More Gifts To Bring Joy To The Gardener


By Andrew Messinger

Continuing this week with some suggestions for holiday gifts for gardeners …For the gardener who has every plant, but none of them labeled, you can give a bundle of Paw Paw labels. These are indestructible metal labels that you can write on with a #2 pencil and they’ll last for years and years. Some garden centers sell them, or you can buy them from Check out their offerings, and there’s even a sampler of label styles for the gardener who can’t decide or likes variety. I’m partial to the hairpin style, as there’s plenty of writing area with a long, 12-inch, strong, thick double wire that gets pushed into the ground and resists just about anything other than my tractor. As noted, you can write on these with a #2 pencil, or for those neat freaks you can print long-lasting labels on a Brother printer.

And there are the ever-welcome gift certificates. I always give a few of these to my favorite gardener because several of the mail order nurseries give a discount when you buy them before Christmas, and that’s 10 percent more plants for me at the same price—so you know who that gift goes to. You can get these discounted gift certificates from Bluestone Perennials at and from Klehm’s Nursery at and from Plant Delights at I deal with all of these nurseries regularly and no, I get no kickback. Like you, I buy the gift certificates … LOL.

Each of these nurseries has a wide variety of perennials, with Bluestone having a large list but of the more common and usual fare at very reasonable prices. Bluestone always ships great material that’s packed well. Klehm’s has several specialties including peonies, hostas and a range of trees and shrubs. Their packing and shipping is second to none and plant material always arrives in great shape. Plant Delights, on the other hand, has selections of some of the more unusual perennials, including tender ones and a great list of hardy orchids. I’m not wild about their packing, though, because they seem to try too hard to be environmentally sensitive in their packing methods, and that’s led to a number of issues on the receiving end. Nonetheless, if your intended is a sophisticated gardener who might want something unusual or challenging, this is the place they will love to shop at.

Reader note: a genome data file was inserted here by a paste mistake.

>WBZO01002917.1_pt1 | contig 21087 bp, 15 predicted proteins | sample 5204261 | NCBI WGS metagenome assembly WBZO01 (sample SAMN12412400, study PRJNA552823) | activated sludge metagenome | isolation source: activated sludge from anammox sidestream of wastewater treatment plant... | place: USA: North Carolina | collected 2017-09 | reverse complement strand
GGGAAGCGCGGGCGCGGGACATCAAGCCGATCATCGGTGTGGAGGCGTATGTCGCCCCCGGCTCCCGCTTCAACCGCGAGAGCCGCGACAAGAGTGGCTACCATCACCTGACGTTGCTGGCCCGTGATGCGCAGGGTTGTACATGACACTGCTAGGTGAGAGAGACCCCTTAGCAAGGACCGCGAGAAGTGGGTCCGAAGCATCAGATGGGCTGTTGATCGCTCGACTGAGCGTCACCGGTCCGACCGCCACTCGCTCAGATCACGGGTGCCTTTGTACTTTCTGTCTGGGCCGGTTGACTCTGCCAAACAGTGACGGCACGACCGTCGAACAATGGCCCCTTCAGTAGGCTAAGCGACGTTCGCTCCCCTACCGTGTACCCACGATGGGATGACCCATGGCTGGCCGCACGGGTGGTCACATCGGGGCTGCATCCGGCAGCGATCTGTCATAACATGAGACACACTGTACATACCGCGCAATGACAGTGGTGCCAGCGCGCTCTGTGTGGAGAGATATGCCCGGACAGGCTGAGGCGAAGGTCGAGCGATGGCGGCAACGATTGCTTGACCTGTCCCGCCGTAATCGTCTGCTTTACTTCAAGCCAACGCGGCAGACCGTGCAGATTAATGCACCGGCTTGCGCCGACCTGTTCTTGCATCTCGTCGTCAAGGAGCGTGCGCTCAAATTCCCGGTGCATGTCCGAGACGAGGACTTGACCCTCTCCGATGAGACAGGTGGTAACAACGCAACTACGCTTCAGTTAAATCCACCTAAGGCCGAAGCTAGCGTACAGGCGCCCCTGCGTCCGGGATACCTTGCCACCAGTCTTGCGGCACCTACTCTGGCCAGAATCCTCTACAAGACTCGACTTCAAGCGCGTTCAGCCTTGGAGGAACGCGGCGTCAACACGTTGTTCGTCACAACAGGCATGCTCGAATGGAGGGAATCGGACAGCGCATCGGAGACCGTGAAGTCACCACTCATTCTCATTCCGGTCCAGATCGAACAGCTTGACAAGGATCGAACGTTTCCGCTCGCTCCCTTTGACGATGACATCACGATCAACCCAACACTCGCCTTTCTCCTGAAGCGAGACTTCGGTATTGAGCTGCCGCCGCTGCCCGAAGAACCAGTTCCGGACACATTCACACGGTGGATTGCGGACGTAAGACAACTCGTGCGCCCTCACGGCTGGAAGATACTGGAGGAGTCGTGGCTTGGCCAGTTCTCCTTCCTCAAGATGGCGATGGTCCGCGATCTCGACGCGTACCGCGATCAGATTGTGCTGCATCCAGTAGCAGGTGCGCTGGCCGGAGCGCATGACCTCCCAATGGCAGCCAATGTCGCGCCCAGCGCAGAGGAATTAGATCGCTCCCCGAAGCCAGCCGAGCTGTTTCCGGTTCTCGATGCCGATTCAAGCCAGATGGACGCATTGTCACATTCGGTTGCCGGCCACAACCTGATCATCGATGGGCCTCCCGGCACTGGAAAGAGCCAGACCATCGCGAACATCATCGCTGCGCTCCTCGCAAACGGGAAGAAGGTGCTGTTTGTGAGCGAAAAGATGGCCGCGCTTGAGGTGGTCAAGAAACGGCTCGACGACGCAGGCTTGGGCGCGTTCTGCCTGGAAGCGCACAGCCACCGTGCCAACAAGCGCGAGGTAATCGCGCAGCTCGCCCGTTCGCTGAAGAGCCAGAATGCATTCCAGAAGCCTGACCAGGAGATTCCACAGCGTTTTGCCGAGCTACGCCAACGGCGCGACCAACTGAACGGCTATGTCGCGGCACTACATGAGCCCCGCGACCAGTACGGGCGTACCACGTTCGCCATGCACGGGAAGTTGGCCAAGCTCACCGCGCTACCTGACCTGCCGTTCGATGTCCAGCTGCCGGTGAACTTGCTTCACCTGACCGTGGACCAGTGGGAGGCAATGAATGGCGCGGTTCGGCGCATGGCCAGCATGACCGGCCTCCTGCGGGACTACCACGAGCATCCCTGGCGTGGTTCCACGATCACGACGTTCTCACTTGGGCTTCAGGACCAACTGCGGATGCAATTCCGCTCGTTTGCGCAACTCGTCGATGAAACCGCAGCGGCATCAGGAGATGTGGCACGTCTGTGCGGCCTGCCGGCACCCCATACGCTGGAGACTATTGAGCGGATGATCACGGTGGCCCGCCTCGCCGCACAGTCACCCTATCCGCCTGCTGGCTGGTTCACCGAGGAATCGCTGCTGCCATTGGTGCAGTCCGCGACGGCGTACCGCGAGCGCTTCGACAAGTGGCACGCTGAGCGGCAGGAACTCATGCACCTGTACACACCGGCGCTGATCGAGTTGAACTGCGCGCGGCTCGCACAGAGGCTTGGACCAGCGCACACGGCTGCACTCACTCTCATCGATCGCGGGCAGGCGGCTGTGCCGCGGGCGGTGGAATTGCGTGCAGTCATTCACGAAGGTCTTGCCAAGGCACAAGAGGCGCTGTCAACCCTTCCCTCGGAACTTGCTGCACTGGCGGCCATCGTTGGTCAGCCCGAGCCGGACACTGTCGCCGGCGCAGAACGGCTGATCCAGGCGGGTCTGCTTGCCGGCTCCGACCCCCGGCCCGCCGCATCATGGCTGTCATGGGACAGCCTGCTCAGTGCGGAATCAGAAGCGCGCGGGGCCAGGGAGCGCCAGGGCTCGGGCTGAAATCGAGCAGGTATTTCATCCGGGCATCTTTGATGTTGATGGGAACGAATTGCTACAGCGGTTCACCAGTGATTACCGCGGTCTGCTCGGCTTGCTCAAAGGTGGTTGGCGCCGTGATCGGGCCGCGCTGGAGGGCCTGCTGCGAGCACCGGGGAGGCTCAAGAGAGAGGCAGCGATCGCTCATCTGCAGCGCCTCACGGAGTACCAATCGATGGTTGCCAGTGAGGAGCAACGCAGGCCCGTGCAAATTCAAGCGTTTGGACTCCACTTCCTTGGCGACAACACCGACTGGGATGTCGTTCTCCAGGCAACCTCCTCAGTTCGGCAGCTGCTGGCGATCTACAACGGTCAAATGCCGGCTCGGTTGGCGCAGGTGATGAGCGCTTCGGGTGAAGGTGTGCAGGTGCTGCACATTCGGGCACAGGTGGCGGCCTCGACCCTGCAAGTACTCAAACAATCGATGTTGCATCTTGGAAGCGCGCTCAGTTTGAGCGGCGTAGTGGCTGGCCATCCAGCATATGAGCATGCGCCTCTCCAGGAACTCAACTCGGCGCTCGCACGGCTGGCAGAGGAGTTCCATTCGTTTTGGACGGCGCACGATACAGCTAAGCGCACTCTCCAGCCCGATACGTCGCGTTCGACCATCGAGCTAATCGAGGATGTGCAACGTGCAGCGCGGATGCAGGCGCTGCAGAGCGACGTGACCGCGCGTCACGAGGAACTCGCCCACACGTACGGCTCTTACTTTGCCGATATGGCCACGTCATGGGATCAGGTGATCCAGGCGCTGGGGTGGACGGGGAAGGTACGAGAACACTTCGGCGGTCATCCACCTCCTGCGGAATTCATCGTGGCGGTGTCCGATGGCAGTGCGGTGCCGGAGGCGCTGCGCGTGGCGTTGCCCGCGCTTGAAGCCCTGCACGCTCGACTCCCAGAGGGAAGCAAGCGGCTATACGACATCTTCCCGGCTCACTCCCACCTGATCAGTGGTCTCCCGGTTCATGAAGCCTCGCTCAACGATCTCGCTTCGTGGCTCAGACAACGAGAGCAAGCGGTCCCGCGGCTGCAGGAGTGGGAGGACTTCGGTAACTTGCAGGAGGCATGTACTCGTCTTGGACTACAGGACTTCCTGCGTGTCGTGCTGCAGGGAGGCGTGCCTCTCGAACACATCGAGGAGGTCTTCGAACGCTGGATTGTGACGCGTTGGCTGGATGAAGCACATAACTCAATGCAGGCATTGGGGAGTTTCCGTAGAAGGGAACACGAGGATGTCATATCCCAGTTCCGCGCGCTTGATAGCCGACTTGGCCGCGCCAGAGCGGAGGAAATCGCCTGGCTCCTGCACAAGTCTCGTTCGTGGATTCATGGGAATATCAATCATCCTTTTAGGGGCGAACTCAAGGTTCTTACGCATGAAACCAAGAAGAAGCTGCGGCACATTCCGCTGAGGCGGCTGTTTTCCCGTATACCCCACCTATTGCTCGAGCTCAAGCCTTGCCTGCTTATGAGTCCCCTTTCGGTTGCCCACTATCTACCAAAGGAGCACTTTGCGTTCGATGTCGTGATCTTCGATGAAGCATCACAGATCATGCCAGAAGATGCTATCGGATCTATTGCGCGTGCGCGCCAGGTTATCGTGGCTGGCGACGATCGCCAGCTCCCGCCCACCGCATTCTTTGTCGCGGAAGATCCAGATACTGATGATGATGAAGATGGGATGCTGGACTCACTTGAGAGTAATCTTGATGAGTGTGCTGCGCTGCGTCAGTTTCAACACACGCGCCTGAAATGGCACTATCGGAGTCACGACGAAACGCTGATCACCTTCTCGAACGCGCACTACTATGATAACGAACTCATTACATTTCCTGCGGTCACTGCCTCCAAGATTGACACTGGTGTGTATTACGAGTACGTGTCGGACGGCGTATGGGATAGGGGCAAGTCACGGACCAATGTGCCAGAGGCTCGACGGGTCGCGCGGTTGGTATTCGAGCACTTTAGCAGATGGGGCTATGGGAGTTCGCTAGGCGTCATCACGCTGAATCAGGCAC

Now if it’s peonies that you want to give, a gift certificate from might be the ticket. This is a nursery in New Jersey that’s been on my bucket list for a few years, as they seem to have an incredible selection of peonies in all shapes, sizes and colors. Being nearby, for me there’s also the added benefit of being able to get the roots fairly quickly so they won’t sit in a truck or trailer for days on end waiting to get out here. I haven’t purchased from them, but check out their website and note that their gift certificates start at $26. A little strange, but logical since their basic peony starts at … $26.